A teacher and a student practicing flute
A teacher and a student practicing lyre
Sparta was a state in Greece. All the schools were owned by the state, they were not private. In Sparta, elementary schools were rough. Spartan boys were sent to a boarding school at the age of 6. In Spartan schools, science or math were not considered important subjects, students could hardly read even after they were out of school. Teachers mostly cared about raising good soldiers. Boys were divided into packs lead by older boys. They had to wrestle a lot and even fight with each other. They were taught to obey all orders, and to be ready to endure all kind of hardship. They had to sleep on the ground, shave their heads, and march barefoot. Boys were trained to survive without much food or clothing when it was cold, so they could become tough warriors. Since Spartan boys were not fed enough, they had to hunt for food themselves, and in order to get it they had to steal and lie. Whenever they got caught, they would be whipped. It was a disgrace to show any sign of fear or pain.
Girls in Sparta did not go to school but could participate in wrestling and gymnastics.
Ancient Greeks admired Sparta's strength, but they wouldn't want to be Spartan. During times of war, they definitely wanted Sparta on their side.
Athens was another famous state in Ancient Greece. The schools in Athens were very different from the schools in Sparta. Before the fifth century B.C. almost all the schools were private. They were very small, with no more than 10 to 15 students. Private tutors who owned the schools charged money for the teaching so only the wealthiest people could afford it. Later, in the fourth century B.C. in some cities public schools were open that were available to poor. Boys in Athens started school around the age of 7. They were taught reading and writiing, physical training, and music. These three subjects were each taught by a different teacher. .Not very much time was spent on math. Athenian boys learned letters and number by practicing them. They had to scratch them onto wax-coated wooden tablets using a pen called a stylus. After the boys learned to read and write, they had to study Greek poetry and plays, and famous historical works. Music was considered very important. Every boy was taught to play a very popular instrument, the lyre. They were also taught to play the flute. Physical exersise included wrestling and gymnastics. The main goal of Athens' teachers was to raise a wise and decent man and not just a good soldier, as in Sparta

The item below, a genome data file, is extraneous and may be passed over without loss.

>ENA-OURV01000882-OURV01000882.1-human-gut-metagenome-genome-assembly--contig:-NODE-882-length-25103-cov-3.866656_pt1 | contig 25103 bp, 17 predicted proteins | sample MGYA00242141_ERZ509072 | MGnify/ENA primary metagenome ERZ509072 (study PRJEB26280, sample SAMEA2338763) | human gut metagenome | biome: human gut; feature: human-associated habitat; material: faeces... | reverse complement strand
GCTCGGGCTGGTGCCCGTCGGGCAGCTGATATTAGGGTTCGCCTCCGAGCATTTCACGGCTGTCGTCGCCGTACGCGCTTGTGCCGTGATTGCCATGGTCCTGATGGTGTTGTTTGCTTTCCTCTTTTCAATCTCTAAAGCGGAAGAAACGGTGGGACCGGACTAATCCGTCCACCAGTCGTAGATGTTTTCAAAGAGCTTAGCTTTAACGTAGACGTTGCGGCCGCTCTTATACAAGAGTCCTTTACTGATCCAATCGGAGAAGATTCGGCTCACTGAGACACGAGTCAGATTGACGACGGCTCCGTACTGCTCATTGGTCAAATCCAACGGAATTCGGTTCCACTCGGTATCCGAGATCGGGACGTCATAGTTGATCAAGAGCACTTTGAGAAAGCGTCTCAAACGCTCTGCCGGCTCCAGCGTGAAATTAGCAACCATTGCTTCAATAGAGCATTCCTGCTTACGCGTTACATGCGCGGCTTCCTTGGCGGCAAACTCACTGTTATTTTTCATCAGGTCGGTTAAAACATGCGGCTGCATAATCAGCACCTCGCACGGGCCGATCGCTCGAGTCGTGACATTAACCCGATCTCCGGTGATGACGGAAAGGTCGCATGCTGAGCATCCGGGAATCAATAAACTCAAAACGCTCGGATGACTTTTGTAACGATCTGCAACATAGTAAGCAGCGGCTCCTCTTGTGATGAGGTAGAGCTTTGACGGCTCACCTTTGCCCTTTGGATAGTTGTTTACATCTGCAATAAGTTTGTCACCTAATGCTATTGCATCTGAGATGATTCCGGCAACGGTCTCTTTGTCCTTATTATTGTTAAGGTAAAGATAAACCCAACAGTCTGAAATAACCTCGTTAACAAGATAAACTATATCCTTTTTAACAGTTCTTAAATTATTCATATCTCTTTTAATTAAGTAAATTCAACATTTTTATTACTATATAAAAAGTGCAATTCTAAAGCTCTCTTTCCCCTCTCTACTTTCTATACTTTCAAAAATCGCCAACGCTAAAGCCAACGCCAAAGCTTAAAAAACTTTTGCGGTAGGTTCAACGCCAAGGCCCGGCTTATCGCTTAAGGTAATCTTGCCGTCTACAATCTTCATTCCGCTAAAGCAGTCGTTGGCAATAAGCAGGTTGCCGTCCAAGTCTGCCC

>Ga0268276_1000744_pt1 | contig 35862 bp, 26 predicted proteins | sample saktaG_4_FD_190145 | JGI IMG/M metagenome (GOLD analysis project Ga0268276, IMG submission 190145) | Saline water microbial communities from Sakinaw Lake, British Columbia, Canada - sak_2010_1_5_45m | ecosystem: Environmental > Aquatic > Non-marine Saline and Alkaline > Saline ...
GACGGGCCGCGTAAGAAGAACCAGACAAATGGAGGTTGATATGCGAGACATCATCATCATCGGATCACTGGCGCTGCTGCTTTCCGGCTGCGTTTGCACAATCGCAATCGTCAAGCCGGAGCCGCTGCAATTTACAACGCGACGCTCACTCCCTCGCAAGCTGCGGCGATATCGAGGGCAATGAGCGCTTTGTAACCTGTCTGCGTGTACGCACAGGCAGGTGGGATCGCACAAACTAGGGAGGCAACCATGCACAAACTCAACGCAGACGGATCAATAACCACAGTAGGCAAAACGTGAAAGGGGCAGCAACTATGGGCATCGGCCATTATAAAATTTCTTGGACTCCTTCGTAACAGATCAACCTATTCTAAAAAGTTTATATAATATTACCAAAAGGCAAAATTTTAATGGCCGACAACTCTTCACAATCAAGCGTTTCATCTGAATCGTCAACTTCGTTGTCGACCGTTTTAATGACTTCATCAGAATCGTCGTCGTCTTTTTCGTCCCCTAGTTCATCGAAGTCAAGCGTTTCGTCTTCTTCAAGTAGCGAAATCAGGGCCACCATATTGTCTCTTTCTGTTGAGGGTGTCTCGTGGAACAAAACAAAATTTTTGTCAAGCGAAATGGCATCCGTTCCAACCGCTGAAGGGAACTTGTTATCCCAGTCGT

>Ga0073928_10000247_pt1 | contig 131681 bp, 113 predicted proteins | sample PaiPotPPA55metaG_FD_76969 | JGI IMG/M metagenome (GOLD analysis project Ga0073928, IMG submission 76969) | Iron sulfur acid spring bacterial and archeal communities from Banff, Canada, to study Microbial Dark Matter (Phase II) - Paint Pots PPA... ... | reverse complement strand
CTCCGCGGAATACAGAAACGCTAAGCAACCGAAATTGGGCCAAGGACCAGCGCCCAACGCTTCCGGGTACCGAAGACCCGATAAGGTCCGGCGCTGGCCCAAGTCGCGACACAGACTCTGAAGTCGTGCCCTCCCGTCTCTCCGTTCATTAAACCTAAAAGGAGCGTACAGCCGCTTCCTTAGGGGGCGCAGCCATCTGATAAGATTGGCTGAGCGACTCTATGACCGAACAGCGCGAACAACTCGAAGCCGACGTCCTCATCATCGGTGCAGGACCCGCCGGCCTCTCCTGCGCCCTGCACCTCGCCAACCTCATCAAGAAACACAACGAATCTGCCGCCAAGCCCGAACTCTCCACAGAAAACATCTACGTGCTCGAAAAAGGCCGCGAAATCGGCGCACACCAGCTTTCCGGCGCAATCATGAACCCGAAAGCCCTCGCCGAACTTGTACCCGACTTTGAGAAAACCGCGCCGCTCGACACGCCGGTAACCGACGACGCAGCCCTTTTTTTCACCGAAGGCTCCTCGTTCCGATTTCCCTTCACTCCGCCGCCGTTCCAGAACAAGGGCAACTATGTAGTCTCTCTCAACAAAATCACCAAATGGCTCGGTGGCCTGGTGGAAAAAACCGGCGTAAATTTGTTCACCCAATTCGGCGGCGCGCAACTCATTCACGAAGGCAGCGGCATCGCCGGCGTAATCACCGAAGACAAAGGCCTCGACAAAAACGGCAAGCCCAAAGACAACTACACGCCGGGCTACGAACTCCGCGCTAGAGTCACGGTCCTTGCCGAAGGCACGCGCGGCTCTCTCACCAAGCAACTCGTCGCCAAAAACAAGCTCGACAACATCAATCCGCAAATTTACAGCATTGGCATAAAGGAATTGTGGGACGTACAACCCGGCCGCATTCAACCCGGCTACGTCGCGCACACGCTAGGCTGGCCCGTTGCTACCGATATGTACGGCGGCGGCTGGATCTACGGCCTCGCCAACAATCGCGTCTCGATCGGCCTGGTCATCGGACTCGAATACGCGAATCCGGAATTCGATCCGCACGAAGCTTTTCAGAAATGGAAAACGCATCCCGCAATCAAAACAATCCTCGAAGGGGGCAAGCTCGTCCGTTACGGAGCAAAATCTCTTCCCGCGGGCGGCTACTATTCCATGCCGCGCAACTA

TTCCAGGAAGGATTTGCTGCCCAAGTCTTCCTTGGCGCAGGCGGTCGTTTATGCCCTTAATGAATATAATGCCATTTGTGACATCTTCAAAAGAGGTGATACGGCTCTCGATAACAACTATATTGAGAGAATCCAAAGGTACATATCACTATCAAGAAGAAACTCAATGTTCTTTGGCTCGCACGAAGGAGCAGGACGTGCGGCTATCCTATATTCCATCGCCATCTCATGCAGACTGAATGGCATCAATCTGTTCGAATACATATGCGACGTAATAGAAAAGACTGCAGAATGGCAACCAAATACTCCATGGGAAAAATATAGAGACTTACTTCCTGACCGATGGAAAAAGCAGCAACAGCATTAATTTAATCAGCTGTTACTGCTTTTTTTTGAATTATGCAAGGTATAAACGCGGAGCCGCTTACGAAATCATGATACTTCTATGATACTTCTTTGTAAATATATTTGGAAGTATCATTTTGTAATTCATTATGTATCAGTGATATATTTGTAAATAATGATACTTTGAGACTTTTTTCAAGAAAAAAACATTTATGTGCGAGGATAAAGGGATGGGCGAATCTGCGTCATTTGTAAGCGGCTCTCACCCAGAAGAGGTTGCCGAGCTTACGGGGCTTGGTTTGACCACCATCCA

Girls in Athens did not go to school. They were taught how to do house work by their mothers. Parents were afraid that girls would get spoiled if they learned how to read.